A new s 29G is introduced to empower authorised persons to do certain acts with respect to any unmanned aircraft which is reasonably believed to be operated in a manner that contravenes the ANA or any aviation safety subsidiary legislation, or that “poses a serious and an imminent risk to safety of the public”. The Explanatory Statement suggests that this includes a situation where a drone is “flying very low in a crowded place or too high into the flight path of commercial airlines on scheduled journeys”. This approach to safety regulation for drone usage is considerably discretionary as opposed to one that is with reference to clearly stipulated limits, eg exact amounts of safe distances. However, it is also a pragmatic one given that authorised officers on the ground and at the critical juncture may not be able to reasonably estimate relative distances or number of persons in order to exercise their statutory powers to prevent danger arising from drone usage.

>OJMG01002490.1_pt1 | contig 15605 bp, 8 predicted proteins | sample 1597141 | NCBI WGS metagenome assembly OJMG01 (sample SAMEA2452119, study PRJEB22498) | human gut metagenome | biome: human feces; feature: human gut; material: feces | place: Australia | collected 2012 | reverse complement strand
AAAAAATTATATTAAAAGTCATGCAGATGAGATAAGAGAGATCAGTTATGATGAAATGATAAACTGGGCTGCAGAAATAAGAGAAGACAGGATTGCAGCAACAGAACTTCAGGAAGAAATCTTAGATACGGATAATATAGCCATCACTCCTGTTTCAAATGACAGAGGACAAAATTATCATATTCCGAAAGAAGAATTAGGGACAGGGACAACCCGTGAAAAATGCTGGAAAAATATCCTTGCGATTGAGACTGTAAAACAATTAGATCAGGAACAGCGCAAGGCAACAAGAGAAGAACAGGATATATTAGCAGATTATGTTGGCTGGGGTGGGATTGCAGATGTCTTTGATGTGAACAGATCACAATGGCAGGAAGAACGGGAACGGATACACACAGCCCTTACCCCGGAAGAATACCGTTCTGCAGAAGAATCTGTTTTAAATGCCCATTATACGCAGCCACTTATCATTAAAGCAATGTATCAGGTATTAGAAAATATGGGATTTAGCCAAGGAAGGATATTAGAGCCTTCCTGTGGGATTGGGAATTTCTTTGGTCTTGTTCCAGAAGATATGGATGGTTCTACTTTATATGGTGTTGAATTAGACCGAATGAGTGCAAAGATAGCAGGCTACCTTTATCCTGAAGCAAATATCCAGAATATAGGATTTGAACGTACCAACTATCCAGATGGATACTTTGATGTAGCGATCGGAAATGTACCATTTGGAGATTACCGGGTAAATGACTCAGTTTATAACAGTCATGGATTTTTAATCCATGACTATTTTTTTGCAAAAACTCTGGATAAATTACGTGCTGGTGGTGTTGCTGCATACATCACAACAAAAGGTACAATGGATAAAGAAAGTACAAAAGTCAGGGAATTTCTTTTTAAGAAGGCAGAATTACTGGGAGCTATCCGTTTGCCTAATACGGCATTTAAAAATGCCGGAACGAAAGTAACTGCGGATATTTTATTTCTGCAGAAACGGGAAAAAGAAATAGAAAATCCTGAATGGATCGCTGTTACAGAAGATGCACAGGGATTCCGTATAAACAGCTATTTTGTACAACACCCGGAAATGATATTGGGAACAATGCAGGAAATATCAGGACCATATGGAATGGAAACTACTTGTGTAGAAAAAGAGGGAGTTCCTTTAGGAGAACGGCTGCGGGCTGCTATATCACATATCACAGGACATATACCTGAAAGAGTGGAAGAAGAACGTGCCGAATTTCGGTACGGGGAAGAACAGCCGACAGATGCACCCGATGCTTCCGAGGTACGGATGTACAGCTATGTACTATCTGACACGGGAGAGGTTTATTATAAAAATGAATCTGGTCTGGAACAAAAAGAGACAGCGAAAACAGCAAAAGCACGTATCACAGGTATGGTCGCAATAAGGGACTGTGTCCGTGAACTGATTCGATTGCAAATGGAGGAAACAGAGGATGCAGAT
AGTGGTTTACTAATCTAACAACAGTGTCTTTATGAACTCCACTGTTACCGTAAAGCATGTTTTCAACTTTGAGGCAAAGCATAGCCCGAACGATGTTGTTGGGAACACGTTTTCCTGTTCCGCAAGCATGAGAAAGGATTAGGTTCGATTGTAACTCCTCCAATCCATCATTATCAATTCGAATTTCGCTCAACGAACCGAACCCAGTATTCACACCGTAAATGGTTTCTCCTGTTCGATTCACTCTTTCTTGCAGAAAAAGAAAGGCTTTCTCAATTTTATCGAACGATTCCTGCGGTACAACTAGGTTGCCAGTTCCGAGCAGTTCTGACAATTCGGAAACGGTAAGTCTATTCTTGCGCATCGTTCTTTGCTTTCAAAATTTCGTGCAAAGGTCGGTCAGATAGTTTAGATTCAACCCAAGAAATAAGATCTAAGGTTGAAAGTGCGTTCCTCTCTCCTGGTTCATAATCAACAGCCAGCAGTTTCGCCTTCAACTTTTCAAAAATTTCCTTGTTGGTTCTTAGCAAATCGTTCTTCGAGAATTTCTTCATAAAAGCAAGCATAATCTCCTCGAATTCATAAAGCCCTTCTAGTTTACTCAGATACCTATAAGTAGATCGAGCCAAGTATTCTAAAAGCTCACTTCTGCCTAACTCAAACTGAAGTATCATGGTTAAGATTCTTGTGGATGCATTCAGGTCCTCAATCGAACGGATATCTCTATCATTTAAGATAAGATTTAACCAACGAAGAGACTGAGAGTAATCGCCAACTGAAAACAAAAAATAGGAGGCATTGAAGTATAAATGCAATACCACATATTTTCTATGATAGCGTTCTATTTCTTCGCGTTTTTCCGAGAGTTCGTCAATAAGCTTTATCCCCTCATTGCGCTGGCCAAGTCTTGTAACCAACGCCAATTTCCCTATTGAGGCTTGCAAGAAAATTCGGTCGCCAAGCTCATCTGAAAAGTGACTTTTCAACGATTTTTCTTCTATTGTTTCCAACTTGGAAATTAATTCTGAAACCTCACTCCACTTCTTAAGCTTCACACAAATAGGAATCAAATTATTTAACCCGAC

Authorised persons may pursuant to s 29G(2): (i) direct drone operators to “end the flight of the unmanned aircraft, or land it, safely in the fastest practicable way” or to fly it “in the manner specified by” him; (ii) “with such assistance and by such force as is necessary … assume control of an unmanned aircraft”; (iii) “seize the unmanned aircraft and any component … or other thing” that he “believes on reasonable grounds … to be evidential material or needs to be seized to prevent its concealment, loss or destruction, or its use in committing, continuing or repeating an offence”. To address concerns of wide discretionary powers, s 29G(3) provides that the Commissioner of Police or the CAAS may limit the scope of powers of the authorised persons. And s 29G(4) provides that any person who “without reasonable excuse” contravenes any direction by an authorised person under s 29G(2)(a) shall be guilty of an offence. Authorised persons for the purposes of s 29G refer to police officers or auxiliary police officers of or above the rank of sergeant authorised by the Commissioner of Police (s 29G(7)(a)); safety inspectors authorised by the CAAS (s 29G(7)(b)); or an individual with suitable qualifications and experience authorised by the CAAS (s 29G(7)(c)). Section 29G(8) expressly clarifies that s 29G does not derogate from s 201B of the Singapore Armed Forces Act (Cap 295), ie the power of the Minister of Defence to authorise the Singapore Armed Forces (“SAF”) to be deployed to inter alia detect and prevent any aerial threat to the defence or security of Singapore, eg intercept, capture or detain any aircraft.